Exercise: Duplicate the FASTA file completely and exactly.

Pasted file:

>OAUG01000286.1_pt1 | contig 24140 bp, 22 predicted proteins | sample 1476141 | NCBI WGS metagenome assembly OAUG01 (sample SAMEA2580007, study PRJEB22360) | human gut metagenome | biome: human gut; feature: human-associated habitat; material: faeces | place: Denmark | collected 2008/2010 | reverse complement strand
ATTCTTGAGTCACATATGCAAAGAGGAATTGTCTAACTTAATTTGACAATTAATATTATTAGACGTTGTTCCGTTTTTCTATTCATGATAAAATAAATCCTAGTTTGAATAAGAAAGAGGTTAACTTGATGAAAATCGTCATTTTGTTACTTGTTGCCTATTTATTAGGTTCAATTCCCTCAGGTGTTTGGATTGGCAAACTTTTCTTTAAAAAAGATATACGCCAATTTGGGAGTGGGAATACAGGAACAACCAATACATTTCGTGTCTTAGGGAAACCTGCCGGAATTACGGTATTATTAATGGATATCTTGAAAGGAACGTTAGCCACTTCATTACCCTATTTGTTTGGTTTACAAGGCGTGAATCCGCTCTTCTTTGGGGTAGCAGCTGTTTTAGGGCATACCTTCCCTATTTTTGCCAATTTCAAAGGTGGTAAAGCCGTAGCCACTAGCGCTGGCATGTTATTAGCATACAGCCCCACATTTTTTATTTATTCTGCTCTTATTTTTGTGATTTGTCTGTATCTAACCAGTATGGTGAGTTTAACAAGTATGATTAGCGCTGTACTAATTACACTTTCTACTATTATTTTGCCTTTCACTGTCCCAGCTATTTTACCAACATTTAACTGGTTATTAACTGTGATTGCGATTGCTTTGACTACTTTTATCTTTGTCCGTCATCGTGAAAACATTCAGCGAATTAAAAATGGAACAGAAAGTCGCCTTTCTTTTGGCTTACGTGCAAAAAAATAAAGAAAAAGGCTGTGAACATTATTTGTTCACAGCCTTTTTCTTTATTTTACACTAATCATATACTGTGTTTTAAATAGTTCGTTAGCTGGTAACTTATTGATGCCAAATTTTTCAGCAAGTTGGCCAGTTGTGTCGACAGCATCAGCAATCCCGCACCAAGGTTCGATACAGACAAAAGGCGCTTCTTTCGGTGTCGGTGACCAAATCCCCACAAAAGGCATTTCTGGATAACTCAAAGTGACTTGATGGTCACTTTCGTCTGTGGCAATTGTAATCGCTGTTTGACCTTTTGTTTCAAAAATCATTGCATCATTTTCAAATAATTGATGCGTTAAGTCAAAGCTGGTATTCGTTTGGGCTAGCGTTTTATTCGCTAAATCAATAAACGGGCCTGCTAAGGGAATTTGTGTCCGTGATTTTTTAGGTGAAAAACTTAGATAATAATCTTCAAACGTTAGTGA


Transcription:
>OAUG01000286.1_pt1 | contig 24140 bp, 22 predicted proteins | sample 1476141 | NCBI WGS metagenome assembly OAUG01 (sample SAMEA2580007, study PRJEB22360) | human gut metagenome | biome: human gut; feature: human-associated habitat; material: faeces | place: Denmark | collected 2008/2010 | reverse complement strand
ATTCTTGAGTCACATATGCAAAGAGGAATTGTCTAACTTAATTTGACAATTAATATTATTAGACGTTGTTCCGTTTTTCTATTCATGATAAAATAAATCCTAGTTTGAATAAGAAAGAGGTTAACTTGATGAAAATCGTCATTTTGTTACTTGTTGCCTATTTATTAGGTTCAATTCCCTCAGGTGTTTGGATTGGCAAACTTTTCTTTAAAAAAGATATACGCCAATTTGGGAGTGGGAATACAGGAACAACCAATACATTTCGTGTCTTAGGGAAACCTGCCGGAATTACGGTATTATTAATGGATATCTTGAAAGGAACGTTAGCCACTTCATTACCCTATTTGTTTGGTTTACAAGGCGTGAATCCGCTCTTCTTTGGGGTAGCAGCTGTTTTAGGGCATACCTTCCCTATTTTTGCCAATTTCAAAGGTGGTAAAGCCGTAGCCACTAGCGCTGGCATGTTATTAGCATACAGCCCCACATTTTTTATTTATTCTGCTCTTATTTTTGTGATTTGTCTGTATCTAACCAGTATGGTGAGTTTAACAAGTATGATTAGCGCTGTACTAATTACACTTTCTACTATTATTTTGCCTTTCACTGTCCCAGCTATTTTACCAACATTTAACTGGTTATTAACTGTGATTGCGATTGCTTTGACTACTTTTATCTTTGTCCGTCATCGTGAAAACATTCAGCGAATTAAAAATGGAACAGAAAGTCGCCTTTCTTTTGGCTTACGTGCAAAAAAATAAAGAAAAAGGCTGTGAACATTATTTGTTCACAGCCTTTTTCTTTATTTTACACTAATCATATACTGTGTTTTAAATAGTTCGTTAGCTGGTAACTTATTGATGCCAAATTTTTCAGCAAGTTGGCCAGTTGTGTCGACAGCATCAGCAATCCCGCACCAAGGTTCGATACAGACAAAAGGCGCTTCTTTCGGTGTCGGTGACCAAATCCCCACAAAAGGCATTTCTGGATAACTCAAAGTGACTTGATGGTCACTTTCGTCTGTGGCAATTGTAATCGCTGTTTGACCTTTTGTTTCAAAAATCATTGCATCATTTTCAAATAATTGATGCGTTAAGTCAAAGCTGGTATTCGTTTGGGCTAGCGTTTTATTCGCTAAATCAATAAACGGGCCTGCTAAGGGAATTTGTGTCCGTGATTTTTTAGGTGAAAAACTTAGATAATAATCTTCAAACGTTAGTGA